It’s only after his initial triumphs and Mara’s challenge to best the Four Master gunslingers that things really go through the rabbit hole and, in some ways, the less I say about what actually happens the better—a full description, as in the 1971 A Book of the Film El Topo (which I found in a used bookstore in Philadelphia and have seen nowhere since), makes the film sound like nonsense, which it most decidedly isn’t. To describe in depth the various miracles the gunslinger performs in the desert (water from a stone and the like), the various quirks of the Four Masters El Topo challenges or the circumstances around a pile of burning, actually dead rabbits would to ruin much of the fun. It does bear mentioning that a little over two-thirds of the way through the film, El Topo realizes the limits of his own physical powers and the depths of his narcissism (earlier in the film he intones “I am God” as he doles out death to various bandits), sacrifices himself to a literal crucifixion by bullet, taking the five wounds of Christ from the woman in black, only to be reborn as a Hare Krishna–looking protector of a group of meek and crippled outcasts confined to a cave on the outskirts of a bourgeoisie saloon community. What follows up until the finale is Todd Browning worthy—the “freaks” eventually find freedom and descend upon the horrified inhabitants of the town.

To be sure, this isn’t the dime-store surrealism of Darren Aronofsky’s The Fountain, or the playful whimsy of Michel Gondry’s The Science of Sleep, even if in many ways El Topo is an exemplar of a path that died out late in the acid-Seventies and from which both of these contemporary filmmakers are drawing from. I refuse to call El Topo “nonsense” even in the face of its utter ridiculousness and self-indulgence (some would call that ample evidence the film is only so much gibberish) as, I do believe the film is built on some kind of internal logic. The other half of the book on El Topo features a lengthy interview with Jodorowsky that beings with this inscription:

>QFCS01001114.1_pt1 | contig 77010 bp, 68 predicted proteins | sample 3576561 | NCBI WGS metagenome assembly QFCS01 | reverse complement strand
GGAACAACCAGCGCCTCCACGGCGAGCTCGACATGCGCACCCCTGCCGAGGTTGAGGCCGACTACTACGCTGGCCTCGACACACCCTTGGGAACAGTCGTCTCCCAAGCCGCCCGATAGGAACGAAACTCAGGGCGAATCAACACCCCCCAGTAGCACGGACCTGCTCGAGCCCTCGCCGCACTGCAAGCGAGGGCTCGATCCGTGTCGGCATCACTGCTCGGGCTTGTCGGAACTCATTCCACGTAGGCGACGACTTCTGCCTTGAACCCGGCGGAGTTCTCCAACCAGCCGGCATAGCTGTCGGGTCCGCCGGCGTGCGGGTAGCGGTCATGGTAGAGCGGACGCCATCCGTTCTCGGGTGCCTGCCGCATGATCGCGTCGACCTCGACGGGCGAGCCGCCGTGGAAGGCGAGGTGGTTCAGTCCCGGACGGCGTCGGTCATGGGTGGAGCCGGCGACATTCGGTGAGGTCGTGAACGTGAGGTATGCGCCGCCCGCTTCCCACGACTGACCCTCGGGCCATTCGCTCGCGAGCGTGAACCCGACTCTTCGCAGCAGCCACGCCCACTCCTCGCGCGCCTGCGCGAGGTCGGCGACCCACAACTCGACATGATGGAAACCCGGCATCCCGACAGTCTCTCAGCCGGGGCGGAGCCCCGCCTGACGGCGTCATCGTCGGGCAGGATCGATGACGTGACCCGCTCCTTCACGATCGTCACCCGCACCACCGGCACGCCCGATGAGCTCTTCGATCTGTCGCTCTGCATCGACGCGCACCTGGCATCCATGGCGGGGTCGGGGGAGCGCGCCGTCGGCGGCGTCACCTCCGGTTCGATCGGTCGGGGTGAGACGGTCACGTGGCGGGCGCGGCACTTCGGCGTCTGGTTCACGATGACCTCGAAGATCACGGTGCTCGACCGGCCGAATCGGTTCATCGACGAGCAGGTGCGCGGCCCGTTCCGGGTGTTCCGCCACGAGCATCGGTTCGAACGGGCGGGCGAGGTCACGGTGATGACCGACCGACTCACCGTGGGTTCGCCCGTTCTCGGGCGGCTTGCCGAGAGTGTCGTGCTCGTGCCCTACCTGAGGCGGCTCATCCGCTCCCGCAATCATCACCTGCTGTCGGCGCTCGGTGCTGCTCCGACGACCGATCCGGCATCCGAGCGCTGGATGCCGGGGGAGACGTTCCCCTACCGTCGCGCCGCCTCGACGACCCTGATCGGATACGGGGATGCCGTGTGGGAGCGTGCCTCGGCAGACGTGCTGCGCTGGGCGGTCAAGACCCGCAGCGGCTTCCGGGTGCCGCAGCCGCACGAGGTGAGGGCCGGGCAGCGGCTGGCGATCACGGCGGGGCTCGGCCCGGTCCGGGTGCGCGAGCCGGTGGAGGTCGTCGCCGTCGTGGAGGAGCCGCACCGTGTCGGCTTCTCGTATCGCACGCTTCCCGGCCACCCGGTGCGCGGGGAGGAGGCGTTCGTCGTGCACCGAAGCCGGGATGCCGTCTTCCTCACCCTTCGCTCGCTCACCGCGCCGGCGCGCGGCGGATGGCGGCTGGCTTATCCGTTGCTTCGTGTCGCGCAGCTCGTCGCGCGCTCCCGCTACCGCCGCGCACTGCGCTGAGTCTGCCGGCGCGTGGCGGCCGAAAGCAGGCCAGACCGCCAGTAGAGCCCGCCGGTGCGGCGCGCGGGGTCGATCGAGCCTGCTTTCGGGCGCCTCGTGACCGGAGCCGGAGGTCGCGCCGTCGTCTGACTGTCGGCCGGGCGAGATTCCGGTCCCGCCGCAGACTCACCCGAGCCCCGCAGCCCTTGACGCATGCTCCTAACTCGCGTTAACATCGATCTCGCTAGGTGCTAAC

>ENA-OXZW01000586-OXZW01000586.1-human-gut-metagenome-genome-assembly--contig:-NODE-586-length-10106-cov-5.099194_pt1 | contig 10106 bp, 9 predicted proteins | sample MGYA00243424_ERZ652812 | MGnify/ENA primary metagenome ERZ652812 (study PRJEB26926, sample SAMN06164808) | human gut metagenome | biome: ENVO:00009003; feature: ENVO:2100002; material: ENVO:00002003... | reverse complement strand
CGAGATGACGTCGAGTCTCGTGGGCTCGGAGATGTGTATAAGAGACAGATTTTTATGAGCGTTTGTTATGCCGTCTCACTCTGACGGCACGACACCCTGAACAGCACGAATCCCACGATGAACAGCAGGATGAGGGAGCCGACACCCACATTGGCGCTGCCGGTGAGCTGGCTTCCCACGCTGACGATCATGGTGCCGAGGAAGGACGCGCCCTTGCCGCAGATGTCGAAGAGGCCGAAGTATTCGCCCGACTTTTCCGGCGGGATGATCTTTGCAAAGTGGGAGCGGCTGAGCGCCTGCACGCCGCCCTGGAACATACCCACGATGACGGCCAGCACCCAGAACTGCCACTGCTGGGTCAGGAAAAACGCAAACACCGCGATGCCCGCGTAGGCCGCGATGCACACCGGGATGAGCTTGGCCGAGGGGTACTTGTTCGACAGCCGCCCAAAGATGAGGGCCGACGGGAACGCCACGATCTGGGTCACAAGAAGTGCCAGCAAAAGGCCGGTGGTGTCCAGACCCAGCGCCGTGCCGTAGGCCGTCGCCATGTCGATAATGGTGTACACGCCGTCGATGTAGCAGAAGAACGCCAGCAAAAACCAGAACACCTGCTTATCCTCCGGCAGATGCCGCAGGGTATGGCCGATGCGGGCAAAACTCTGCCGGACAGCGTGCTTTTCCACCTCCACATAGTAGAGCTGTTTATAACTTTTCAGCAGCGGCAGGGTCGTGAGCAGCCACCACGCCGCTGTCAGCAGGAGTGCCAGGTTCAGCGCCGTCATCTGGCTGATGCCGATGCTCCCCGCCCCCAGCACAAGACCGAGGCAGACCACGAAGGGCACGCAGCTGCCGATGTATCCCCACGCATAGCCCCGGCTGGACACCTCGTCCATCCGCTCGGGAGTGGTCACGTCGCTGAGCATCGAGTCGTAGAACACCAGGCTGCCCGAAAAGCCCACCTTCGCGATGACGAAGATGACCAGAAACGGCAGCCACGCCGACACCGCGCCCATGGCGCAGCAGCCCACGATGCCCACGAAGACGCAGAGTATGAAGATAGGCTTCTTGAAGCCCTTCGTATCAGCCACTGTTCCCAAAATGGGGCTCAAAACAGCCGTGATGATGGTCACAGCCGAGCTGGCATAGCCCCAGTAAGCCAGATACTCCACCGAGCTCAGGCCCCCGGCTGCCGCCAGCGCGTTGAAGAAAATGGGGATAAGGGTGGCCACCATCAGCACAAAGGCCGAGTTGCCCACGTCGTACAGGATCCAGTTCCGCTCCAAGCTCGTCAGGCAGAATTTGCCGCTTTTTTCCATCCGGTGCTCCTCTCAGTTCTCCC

“This interview was done in one sitting. The reader must read it in one sitting. And then take a shower and try to forget it. If he cannot forget it, he must open a window and stick out his hand and wait for a bird to build a nest in it and lay three eggs. And then he should pull his hand in violently and crack the eggs on his forehead. If the reader is not ready for that experience he should not eat this book.”

Not ready for the experience myself, I’ve never finished the entire interview, but as proof of my devotion to El Topo, I’ve been carrying around for years a VHS cassette of a dubbed version from a rare Japanese laserdisc that my father gave me, doggedly showing it to anyone I can. Another Reverse Shot writer has reported to me of working in a video store and seeing customers drop hundreds of dollars in cash as a deposit for an El Topo rental. Such is the film’s strange appeal, which, I think goes beyond the simple collector’s instinct to catch on to the impossibly rare. I actually wish there were more films like El Topo in circulation. Sure, some of them would be utterly laughable disasters like The Fountain (though in truth, I do find El Topo a somewhat mirthful experience at points), but when visual culture lacks imagination, culture at large has a problem Alejandro Jodorowsky might be able to help out with.